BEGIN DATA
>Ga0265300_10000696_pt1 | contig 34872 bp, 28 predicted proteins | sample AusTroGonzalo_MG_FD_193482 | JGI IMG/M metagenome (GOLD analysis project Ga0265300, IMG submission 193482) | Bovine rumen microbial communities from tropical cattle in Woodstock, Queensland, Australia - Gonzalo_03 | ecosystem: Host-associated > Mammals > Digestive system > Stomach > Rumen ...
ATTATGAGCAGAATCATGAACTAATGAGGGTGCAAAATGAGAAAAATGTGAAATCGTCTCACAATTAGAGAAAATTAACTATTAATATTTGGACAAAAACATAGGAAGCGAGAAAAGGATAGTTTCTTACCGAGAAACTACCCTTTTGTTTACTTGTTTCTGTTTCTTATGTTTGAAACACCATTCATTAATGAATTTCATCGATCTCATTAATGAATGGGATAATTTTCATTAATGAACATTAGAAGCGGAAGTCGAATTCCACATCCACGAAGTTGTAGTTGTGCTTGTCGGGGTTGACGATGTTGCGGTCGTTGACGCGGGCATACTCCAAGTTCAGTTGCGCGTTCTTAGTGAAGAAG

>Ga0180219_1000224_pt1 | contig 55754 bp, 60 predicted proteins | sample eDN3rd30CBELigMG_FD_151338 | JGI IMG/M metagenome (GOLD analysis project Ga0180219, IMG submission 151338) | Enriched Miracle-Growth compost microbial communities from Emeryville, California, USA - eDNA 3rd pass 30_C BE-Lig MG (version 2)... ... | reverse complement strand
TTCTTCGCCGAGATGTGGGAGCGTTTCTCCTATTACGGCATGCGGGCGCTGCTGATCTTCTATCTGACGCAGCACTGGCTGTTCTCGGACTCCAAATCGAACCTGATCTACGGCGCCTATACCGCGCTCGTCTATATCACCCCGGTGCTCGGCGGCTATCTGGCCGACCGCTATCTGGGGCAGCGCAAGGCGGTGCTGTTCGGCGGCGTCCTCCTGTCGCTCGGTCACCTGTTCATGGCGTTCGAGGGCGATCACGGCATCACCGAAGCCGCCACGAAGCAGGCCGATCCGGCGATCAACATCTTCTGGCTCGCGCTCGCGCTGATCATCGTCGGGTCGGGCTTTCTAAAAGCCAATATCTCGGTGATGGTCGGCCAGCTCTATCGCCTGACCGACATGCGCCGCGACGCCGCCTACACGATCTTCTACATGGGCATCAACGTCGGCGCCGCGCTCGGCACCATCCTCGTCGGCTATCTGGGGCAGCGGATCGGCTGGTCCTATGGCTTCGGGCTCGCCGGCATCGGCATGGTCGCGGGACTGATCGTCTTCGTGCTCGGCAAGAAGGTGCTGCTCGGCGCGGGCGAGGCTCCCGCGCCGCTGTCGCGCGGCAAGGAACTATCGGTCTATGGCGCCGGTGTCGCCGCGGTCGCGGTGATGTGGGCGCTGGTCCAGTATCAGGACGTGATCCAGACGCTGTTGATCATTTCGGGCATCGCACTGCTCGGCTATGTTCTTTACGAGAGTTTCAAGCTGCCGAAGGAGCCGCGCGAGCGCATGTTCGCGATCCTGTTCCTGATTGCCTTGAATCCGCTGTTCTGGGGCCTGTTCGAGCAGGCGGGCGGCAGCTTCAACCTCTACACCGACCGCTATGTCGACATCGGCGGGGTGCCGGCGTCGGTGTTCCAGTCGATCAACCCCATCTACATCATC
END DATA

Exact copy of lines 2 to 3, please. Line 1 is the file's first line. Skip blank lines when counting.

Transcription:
ATTATGAGCAGAATCATGAACTAATGAGGGTGCAAAATGAGAAAAATGTGAAATCGTCTCACAATTAGAGAAAATTAACTATTAATATTTGGACAAAAACATAGGAAGCGAGAAAAGGATAGTTTCTTACCGAGAAACTACCCTTTTGTTTACTTGTTTCTGTTTCTTATGTTTGAAACACCATTCATTAATGAATTTCATCGATCTCATTAATGAATGGGATAATTTTCATTAATGAACATTAGAAGCGGAAGTCGAATTCCACATCCACGAAGTTGTAGTTGTGCTTGTCGGGGTTGACGATGTTGCGGTCGTTGACGCGGGCATACTCCAAGTTCAGTTGCGCGTTCTTAGTGAAGAAG

>Ga0180219_1000224_pt1 | contig 55754 bp, 60 predicted proteins | sample eDN3rd30CBELigMG_FD_151338 | JGI IMG/M metagenome (GOLD analysis project Ga0180219, IMG submission 151338) | Enriched Miracle-Growth compost microbial communities from Emeryville, California, USA - eDNA 3rd pass 30_C BE-Lig MG (version 2)... ... | reverse complement strand